Delivery drivers are being asked to drop off up to 200 Amazon parcels a day while their packed schedules force them to skip rest breaks and urinate in bottles, it has been claimed.
Some have said they often break speed limits to complete routes because their delivery targets take no account of traffic or other road conditions.
Due to deductions for van hire and other expenses, some drivers earn less than the national minimum wage, it was claimed.
Amazon notched £7.3bn in UK sales last year, on which it paid £7.4m in tax.
The online retail behemoth, whose chief executive Jeff Bezos has a net worth of some £73.5bn, contracts out its deliveries to dozens of smaller companies. Those firms take on drivers as independent contractors, Amazon said.
It is understood some of the driving allegations have been brought to the attention of UK authorities.
Matt Barker, an enforcement manager at the Driver and Vehicle Standards Agency, said: “As well as carrying out roadside checks and targeted operations we receive intelligence from the public.
“We take any allegations extremely seriously and fully investigate any concerns raised about drivers and operators breaking the rules.
“Any driver or operator breaking drivers’ hours rules is putting other road users at risk and could face losing their licence and livelihood.”
An Amazon spokesman said: “Over 100 small and medium-sized businesses across the UK are providing work opportunities to thousands of people delivering parcels to Amazon customers.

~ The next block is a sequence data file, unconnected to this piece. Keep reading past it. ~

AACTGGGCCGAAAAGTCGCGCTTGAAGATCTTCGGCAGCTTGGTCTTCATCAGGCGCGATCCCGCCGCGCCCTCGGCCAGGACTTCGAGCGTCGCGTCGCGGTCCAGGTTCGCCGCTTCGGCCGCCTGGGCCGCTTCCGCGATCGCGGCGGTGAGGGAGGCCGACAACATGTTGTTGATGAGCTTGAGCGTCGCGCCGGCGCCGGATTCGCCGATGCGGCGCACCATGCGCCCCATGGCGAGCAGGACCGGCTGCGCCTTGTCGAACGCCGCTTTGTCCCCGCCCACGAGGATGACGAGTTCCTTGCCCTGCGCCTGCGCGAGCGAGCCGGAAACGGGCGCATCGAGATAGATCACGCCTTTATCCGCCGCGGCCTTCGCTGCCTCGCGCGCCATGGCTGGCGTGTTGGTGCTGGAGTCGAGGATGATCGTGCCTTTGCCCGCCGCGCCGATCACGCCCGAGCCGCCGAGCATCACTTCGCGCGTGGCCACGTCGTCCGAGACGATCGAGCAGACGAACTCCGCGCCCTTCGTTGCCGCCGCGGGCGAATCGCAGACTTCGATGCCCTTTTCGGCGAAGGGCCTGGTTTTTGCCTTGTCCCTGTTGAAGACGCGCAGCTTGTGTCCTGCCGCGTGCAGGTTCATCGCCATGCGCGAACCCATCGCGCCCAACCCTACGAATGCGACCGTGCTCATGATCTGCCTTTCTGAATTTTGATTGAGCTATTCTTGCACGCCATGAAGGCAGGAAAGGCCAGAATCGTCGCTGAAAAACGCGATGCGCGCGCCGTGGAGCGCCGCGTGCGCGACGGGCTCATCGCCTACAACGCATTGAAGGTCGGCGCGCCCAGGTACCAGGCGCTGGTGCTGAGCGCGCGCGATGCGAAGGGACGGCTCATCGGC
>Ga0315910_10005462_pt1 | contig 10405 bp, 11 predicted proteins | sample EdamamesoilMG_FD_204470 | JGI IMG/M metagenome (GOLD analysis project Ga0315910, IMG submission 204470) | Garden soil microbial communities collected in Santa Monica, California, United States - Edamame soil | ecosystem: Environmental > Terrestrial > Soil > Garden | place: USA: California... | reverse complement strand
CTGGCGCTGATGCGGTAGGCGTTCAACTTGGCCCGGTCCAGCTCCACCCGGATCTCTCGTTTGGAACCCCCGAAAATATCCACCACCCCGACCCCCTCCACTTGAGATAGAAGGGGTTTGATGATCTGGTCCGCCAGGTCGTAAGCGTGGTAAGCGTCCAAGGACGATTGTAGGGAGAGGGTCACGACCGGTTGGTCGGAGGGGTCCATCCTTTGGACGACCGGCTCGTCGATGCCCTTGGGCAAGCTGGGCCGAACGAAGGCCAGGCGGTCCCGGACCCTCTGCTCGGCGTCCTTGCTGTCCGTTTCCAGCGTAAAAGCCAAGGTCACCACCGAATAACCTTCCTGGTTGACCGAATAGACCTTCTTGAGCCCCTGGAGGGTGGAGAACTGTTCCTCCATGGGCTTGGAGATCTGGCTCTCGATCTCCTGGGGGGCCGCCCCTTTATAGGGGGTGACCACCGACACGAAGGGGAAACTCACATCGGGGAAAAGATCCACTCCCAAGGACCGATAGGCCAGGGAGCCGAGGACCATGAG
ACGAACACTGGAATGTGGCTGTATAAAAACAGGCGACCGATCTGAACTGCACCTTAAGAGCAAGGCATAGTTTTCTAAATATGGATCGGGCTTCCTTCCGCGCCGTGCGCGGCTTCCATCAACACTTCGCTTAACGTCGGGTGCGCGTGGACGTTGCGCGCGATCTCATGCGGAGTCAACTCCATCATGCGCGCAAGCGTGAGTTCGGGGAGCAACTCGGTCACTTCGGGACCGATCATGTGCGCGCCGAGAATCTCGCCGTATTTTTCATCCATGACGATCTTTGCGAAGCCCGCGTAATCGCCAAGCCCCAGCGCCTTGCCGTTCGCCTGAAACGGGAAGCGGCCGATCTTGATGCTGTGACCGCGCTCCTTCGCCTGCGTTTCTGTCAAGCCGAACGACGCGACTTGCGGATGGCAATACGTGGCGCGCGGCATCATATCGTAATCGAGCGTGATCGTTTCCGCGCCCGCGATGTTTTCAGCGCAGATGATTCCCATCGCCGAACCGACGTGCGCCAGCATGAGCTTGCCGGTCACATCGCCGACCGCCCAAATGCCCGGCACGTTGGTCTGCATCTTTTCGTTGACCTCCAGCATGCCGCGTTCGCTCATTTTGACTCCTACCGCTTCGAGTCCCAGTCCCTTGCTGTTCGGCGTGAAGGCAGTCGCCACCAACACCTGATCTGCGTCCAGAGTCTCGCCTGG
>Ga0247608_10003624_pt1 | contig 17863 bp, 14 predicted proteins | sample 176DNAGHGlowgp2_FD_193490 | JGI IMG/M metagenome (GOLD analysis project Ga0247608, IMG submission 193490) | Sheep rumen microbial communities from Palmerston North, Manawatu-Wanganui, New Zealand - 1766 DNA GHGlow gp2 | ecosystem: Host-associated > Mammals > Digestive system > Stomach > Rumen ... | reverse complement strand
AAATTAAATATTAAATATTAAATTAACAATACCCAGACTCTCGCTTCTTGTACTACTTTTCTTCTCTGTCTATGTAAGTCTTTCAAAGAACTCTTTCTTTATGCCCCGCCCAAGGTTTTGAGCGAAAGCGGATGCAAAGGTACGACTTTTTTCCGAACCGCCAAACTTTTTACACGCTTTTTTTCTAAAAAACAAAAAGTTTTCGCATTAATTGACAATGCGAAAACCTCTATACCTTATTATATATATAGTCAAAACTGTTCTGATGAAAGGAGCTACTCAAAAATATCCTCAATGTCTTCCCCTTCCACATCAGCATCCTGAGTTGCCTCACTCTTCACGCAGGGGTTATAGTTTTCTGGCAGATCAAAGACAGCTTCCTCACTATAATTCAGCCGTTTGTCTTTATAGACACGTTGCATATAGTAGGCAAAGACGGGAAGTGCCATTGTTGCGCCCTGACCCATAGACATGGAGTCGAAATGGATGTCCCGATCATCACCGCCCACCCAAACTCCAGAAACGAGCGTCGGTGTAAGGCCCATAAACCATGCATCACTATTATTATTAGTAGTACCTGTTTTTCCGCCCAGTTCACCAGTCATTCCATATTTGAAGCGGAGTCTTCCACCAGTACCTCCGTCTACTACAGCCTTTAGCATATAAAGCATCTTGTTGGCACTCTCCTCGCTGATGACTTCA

“We are committed to ensuring that the people contracted by our independent delivery providers are fairly compensated, treated with respect, follow all applicable laws and driving regulations and drive safely.
“Our delivery providers are expected to ensure drivers receive a minimum £12 per hour before deductions and excluding bonuses, incentives and fuel reimbursements.
“Sophisticated software is used to plan delivery routes and take into account several variables, including speed limits and daily traffic patterns.
“As independent contractors of our delivery providers, drivers deliver at their own pace, take breaks at their discretion, and are able to choose the suggested route or develop their own.
“We are constantly looking to make the service better for delivery service providers, their delivery partners and customers, understanding that our progress depends on good execution and judgment of our employees and our delivery providers.”
Join our new commenting forum
Join thought-provoking conversations, follow other Independent readers and see their replies